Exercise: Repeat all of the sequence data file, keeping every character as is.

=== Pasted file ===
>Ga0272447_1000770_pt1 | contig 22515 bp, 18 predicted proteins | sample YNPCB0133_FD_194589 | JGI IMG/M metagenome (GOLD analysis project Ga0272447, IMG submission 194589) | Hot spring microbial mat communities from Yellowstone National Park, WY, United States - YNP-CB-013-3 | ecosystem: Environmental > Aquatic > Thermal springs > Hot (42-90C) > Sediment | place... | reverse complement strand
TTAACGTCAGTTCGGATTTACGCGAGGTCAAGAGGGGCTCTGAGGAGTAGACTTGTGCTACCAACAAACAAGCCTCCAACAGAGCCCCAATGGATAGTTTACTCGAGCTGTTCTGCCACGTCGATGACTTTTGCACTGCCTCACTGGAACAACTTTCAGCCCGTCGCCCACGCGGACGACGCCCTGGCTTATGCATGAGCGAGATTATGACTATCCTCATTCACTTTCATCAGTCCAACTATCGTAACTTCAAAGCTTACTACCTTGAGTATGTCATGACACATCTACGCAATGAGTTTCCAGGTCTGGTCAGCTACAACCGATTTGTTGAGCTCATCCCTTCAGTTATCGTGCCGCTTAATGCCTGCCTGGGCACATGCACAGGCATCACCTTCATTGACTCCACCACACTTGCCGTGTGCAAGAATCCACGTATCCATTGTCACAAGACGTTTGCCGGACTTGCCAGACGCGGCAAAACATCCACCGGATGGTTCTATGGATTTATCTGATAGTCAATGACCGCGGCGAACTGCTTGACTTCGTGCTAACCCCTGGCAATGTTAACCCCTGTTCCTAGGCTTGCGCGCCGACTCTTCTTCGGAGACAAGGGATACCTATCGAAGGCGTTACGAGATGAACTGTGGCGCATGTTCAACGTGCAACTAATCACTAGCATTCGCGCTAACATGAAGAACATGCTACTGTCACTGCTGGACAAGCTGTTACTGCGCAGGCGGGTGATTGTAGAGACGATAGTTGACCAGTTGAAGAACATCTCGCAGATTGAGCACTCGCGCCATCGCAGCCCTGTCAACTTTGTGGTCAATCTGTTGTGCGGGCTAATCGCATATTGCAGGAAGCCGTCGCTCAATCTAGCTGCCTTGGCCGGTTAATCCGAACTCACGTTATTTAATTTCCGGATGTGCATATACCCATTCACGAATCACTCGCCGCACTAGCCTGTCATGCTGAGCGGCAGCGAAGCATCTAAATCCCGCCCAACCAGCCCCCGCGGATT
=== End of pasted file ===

>Ga0272447_1000770_pt1 | contig 22515 bp, 18 predicted proteins | sample YNPCB0133_FD_194589 | JGI IMG/M metagenome (GOLD analysis project Ga0272447, IMG submission 194589) | Hot spring microbial mat communities from Yellowstone National Park, WY, United States - YNP-CB-013-3 | ecosystem: Environmental > Aquatic > Thermal springs > Hot (42-90C) > Sediment | place... | reverse complement strand
TTAACGTCAGTTCGGATTTACGCGAGGTCAAGAGGGGCTCTGAGGAGTAGACTTGTGCTACCAACAAACAAGCCTCCAACAGAGCCCCAATGGATAGTTTACTCGAGCTGTTCTGCCACGTCGATGACTTTTGCACTGCCTCACTGGAACAACTTTCAGCCCGTCGCCCACGCGGACGACGCCCTGGCTTATGCATGAGCGAGATTATGACTATCCTCATTCACTTTCATCAGTCCAACTATCGTAACTTCAAAGCTTACTACCTTGAGTATGTCATGACACATCTACGCAATGAGTTTCCAGGTCTGGTCAGCTACAACCGATTTGTTGAGCTCATCCCTTCAGTTATCGTGCCGCTTAATGCCTGCCTGGGCACATGCACAGGCATCACCTTCATTGACTCCACCACACTTGCCGTGTGCAAGAATCCACGTATCCATTGTCACAAGACGTTTGCCGGACTTGCCAGACGCGGCAAAACATCCACCGGATGGTTCTATGGATTTATCTGATAGTCAATGACCGCGGCGAACTGCTTGACTTCGTGCTAACCCCTGGCAATGTTAACCCCTGTTCCTAGGCTTGCGCGCCGACTCTTCTTCGGAGACAAGGGATACCTATCGAAGGCGTTACGAGATGAACTGTGGCGCATGTTCAACGTGCAACTAATCACTAGCATTCGCGCTAACATGAAGAACATGCTACTGTCACTGCTGGACAAGCTGTTACTGCGCAGGCGGGTGATTGTAGAGACGATAGTTGACCAGTTGAAGAACATCTCGCAGATTGAGCACTCGCGCCATCGCAGCCCTGTCAACTTTGTGGTCAATCTGTTGTGCGGGCTAATCGCATATTGCAGGAAGCCGTCGCTCAATCTAGCTGCCTTGGCCGGTTAATCCGAACTCACGTTATTTAATTTCCGGATGTGCATATACCCATTCACGAATCACTCGCCGCACTAGCCTGTCATGCTGAGCGGCAGCGAAGCATCTAAATCCCGCCCAACCAGCCCCCGCGGATT